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Victim & Witnesses

If you’ve been a victim of crime, it’s important that you have practical information about the service you can expect from us. On this page we’ll tell you about your rights as a victim and signpost you to the support that’s available.

What to expect if you’ve been a victim or witness of crime

All UK criminal justice agencies abide by the Code of Practice for Victims of Crime. This is a set of guidelines designed to make sure victims of crime are given the best advice and support from the moment they report a crime to the sentencing of an offender.

Victims can expect to be:

  • treated in a respectful, sensitive and professional manner without discrimination of any kind
  • given appropriate support to cope and recover
  • protected from being victimised again
  • shown how to access information and support in future

A victim’s details remain confidential. Their address and other personal information is never made available to suspects or offenders.

Witnesses of crime are protected in a similar way due to a set of standards called the Witness Charter.

To read more about the Code of Practice visit the gov website: https://www.gov.uk/government/publications/the-code-of-practice-for-victims-of-crime

Help & support

Victims First Northumbria

VFN is the service that people can turn to and will be with victims every step of the way.

It is a service for victims and those indirectly affected by the crime, including parents, siblings, children, partners and close friends.

 It will take self-referrals, referrals from other agencies and referrals from officers, with the service receiving information about victims at the point of reporting a crime. Each victim with identified needs will be contacted by a Victims First Co-ordinator.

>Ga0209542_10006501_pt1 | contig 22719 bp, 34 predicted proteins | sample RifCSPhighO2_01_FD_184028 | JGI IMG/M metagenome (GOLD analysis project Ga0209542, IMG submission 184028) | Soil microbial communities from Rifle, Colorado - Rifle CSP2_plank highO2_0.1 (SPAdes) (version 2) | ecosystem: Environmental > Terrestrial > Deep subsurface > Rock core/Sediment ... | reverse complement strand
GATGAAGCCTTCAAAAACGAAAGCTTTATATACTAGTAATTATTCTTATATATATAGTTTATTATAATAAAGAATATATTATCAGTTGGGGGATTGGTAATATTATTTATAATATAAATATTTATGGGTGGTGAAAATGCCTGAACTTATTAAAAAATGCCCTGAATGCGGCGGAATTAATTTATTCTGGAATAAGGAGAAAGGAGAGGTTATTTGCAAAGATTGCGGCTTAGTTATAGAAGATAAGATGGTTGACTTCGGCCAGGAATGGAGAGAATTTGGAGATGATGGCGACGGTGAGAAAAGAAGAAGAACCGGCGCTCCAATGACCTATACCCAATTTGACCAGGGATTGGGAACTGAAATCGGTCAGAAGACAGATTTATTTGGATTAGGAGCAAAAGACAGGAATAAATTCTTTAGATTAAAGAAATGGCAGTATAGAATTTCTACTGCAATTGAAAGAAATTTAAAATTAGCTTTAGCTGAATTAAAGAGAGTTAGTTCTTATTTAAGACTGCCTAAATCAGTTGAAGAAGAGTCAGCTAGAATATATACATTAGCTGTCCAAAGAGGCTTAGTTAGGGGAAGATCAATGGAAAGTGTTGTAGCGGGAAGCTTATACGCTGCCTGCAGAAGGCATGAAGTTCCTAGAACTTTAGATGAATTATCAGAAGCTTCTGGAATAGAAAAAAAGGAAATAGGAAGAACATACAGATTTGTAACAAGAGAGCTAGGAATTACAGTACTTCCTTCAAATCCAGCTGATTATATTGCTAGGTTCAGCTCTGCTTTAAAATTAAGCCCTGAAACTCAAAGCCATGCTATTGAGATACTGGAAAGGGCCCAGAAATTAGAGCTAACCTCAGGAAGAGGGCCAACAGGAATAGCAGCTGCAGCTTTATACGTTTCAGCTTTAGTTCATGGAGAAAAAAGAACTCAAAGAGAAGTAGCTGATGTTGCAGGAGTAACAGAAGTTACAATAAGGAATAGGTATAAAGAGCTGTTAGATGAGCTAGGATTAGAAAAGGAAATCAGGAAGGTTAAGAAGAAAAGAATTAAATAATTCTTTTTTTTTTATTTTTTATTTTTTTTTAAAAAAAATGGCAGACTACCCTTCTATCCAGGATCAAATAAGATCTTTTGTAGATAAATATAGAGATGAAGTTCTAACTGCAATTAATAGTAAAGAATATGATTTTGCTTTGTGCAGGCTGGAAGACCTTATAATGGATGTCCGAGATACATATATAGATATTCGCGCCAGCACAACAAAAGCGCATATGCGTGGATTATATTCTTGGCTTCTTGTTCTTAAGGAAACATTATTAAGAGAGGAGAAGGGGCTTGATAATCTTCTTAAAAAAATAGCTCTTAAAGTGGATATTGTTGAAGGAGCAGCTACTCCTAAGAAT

The Co-ordinator will plan with the victims whatever support they need to both cope with and recover from a crime.

It is both fully independent and confidential and will provide victims with access to a range of services and organisations regardless of whether they have contacted the police or not.

Victims First Northumbria will work alongside other victims’ service providers but ensure only one person will deal with each case – making it better for the victim who will no longer have to deal with three or four different agencies and officers.

The introduction of this service will not impact on the role of the Family Liaison Officers (FLOs) who will continue working with victims and their families in cases handled by Major Crime and Motor Patrols, although it will work in partnership with these officers.

https://victimsfirstnorthumbria.org.uk/

Making a statement

A victim personal statement (VPS) allows you to say, in your own words, how a crime has affected you. You will only be asked to make one if you are the direct victim of the crime, the case goes to court and there is a conviction.

A witness statement is your written or video recorded account of what happened to you or what you saw. The police will ask you questions and write down what you have said. You will be asked to read it and sign it with your name. When you sign a witness statement you are saying that you agree the statement is a true account of your experience. Your witness statement may be used as evidence in court. You should contact the police if you remember something not already included in your original account.